A crackdown on anti-UN protests resulted in more than three dozen deaths. The army also said 160 people had been detained.
Clashes in Congo between armed forces and members of a religious sect protesting Western organizations' presence in the country have resulted in dozens of deaths, local officials reported Thursday.
Congo's army violently broke up a protest in the city of Goma. Demonstrators were venting their anger against the United Nations peacekeeping operation and other foreign organizations after footage of an attack on a policeman circulated on social media.
On Thursday, protesters accused the army of firing indiscriminately at civilians. The army said 160 people were arrested amid the unrest.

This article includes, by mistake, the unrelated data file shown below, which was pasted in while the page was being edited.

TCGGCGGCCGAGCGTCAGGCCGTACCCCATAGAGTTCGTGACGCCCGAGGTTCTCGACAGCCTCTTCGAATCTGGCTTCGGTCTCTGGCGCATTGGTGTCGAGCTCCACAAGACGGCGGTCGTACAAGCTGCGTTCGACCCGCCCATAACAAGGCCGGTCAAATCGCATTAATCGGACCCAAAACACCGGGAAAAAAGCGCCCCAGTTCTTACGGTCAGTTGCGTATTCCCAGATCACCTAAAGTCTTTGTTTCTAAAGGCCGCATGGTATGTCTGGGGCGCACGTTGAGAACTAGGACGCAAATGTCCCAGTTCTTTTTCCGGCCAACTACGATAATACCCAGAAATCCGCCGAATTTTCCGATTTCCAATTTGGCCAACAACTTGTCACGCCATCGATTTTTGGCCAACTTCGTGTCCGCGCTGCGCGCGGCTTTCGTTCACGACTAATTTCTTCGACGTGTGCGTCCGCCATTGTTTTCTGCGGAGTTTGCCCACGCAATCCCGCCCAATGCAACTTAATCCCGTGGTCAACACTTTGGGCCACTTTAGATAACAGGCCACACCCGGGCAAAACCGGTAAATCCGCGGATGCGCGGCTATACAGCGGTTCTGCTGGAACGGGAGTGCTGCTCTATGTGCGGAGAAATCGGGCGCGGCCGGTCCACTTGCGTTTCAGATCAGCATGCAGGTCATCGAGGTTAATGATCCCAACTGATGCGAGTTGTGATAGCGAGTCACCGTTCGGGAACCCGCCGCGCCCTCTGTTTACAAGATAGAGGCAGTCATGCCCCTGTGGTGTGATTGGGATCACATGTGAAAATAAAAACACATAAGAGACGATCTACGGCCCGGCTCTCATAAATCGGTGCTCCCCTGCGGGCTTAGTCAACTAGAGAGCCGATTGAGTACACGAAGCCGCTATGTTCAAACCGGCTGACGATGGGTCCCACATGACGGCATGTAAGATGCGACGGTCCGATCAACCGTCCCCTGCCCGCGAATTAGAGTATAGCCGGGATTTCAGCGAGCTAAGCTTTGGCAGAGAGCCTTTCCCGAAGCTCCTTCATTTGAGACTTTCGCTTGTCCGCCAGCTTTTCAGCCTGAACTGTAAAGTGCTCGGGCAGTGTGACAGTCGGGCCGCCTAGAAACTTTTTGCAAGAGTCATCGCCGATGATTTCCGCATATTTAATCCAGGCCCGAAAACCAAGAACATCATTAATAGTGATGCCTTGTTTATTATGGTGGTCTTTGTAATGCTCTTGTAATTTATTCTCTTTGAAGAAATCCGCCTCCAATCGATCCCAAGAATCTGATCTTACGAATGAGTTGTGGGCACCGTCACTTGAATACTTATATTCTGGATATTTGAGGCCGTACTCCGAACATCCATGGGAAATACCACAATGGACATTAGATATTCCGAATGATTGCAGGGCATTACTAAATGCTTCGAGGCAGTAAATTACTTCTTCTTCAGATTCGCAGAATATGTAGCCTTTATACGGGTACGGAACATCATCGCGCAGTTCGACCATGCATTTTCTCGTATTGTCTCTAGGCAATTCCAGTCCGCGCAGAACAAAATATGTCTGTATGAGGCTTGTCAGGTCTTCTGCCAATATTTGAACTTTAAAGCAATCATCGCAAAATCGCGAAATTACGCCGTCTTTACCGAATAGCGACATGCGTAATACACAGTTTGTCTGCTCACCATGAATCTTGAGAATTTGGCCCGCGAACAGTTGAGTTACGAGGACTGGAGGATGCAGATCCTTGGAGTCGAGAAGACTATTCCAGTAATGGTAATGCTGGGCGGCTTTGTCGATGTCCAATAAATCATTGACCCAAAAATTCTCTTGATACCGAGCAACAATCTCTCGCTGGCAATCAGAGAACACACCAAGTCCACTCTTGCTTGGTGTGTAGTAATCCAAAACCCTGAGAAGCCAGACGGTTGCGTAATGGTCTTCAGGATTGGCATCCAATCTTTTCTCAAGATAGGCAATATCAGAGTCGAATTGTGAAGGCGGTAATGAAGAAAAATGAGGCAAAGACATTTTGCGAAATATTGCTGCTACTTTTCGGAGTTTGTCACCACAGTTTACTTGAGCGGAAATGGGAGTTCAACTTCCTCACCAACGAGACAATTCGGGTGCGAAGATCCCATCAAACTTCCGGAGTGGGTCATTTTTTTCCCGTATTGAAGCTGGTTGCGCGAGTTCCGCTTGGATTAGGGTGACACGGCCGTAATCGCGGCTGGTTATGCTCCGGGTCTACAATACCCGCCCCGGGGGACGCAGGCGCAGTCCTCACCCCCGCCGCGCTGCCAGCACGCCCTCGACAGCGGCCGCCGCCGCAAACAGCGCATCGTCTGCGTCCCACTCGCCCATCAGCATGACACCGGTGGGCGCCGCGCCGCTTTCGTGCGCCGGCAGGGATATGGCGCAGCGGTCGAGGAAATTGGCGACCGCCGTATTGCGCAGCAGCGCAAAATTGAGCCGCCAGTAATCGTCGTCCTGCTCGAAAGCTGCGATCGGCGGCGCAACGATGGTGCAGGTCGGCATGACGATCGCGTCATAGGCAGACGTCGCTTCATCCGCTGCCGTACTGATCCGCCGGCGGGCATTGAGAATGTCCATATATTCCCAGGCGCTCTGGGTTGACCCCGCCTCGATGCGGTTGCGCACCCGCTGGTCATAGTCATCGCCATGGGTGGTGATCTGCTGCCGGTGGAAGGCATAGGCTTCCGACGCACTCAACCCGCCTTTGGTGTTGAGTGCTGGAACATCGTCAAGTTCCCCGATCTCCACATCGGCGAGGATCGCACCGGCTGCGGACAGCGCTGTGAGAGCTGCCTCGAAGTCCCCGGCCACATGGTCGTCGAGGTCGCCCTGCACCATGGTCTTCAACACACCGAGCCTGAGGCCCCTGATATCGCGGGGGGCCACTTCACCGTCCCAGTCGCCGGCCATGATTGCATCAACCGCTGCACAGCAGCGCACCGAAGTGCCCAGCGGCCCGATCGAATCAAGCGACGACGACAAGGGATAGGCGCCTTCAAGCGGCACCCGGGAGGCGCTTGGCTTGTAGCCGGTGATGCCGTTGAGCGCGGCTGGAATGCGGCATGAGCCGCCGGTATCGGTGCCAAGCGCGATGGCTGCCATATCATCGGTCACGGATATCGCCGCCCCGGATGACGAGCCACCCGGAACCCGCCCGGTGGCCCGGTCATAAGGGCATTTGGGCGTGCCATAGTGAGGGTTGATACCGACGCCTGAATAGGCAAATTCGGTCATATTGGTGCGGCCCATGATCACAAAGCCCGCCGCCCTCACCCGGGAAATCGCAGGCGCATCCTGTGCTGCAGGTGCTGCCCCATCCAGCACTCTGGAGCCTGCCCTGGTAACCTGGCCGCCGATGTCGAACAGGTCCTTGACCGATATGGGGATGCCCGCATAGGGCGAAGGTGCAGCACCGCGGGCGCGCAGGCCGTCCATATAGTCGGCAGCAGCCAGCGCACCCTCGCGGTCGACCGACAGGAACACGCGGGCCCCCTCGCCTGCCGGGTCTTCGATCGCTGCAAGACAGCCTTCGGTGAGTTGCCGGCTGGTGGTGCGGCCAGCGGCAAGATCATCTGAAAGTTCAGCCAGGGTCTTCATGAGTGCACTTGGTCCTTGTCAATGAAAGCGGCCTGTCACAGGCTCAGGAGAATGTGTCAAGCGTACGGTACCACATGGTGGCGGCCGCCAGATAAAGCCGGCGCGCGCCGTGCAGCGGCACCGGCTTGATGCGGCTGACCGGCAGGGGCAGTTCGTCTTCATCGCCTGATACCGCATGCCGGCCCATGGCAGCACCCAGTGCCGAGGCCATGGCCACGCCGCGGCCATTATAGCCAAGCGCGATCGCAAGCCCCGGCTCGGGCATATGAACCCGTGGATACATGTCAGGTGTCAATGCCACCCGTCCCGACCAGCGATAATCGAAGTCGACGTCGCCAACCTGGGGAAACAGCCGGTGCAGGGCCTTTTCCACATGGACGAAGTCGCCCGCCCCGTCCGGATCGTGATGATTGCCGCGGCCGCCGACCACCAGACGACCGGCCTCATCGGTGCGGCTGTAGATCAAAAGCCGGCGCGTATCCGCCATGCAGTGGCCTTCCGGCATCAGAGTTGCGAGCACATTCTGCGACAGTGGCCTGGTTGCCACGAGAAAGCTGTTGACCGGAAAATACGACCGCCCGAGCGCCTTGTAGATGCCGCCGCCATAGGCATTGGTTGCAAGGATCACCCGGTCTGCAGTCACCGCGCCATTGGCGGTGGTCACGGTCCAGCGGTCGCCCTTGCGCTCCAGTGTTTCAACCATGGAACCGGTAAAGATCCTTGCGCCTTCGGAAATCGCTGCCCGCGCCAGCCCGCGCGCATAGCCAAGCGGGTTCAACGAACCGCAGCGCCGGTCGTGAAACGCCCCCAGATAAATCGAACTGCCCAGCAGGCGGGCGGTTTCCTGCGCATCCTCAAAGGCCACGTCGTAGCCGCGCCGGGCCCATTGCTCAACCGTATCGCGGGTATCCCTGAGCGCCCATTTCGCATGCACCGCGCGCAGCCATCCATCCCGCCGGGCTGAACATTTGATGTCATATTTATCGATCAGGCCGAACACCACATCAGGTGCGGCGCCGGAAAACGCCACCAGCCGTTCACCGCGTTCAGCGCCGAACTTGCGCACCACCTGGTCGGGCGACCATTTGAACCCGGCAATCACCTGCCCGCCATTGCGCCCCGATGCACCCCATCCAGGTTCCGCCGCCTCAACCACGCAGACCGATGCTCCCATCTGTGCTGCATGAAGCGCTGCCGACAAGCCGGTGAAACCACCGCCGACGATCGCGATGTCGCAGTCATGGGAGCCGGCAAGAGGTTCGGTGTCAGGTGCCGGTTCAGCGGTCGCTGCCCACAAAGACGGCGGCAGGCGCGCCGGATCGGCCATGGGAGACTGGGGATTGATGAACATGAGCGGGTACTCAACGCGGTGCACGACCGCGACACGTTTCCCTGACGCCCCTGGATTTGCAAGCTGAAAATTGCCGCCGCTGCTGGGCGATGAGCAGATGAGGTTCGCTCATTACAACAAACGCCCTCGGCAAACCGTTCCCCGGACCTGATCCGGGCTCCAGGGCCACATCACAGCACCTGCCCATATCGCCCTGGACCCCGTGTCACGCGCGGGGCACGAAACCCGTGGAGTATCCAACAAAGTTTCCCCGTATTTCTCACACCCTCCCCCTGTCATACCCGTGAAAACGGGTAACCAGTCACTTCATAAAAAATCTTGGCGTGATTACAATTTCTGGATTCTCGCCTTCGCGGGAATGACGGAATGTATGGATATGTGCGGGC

The head of the International Red Cross branch in Goma, Anne-Sylvie Linder, said her clinic had received a many patients with serious stab and gunshot wounds after the protest.
"Some were dead when they arrived," she said.
The UN peacekeeping mission in eastern Congo, MONUSCO, expressed its condolences in a statement and said it remained concerned by the threats of violence.
It also said it "encourages the Congolese authorities to conduct a prompt and independent investigation and calls them to treat those detained humanely and to respect their rights."
Mayor banned protest
A United Nations source told Reuters news agency there were "credible" allegations of more than 50 fatalities after soldiers blocked protesters who had gathered at a church before the demo got underway.
Goma Mayor Faustin Napenda Kapend banned the protest on August 23 shortly after it was announced.
Security and defense forces had gathered at major intersections when violence broke out in the early hours of Wednesday morning.
jsi/sms (AP, AFP, Reuters)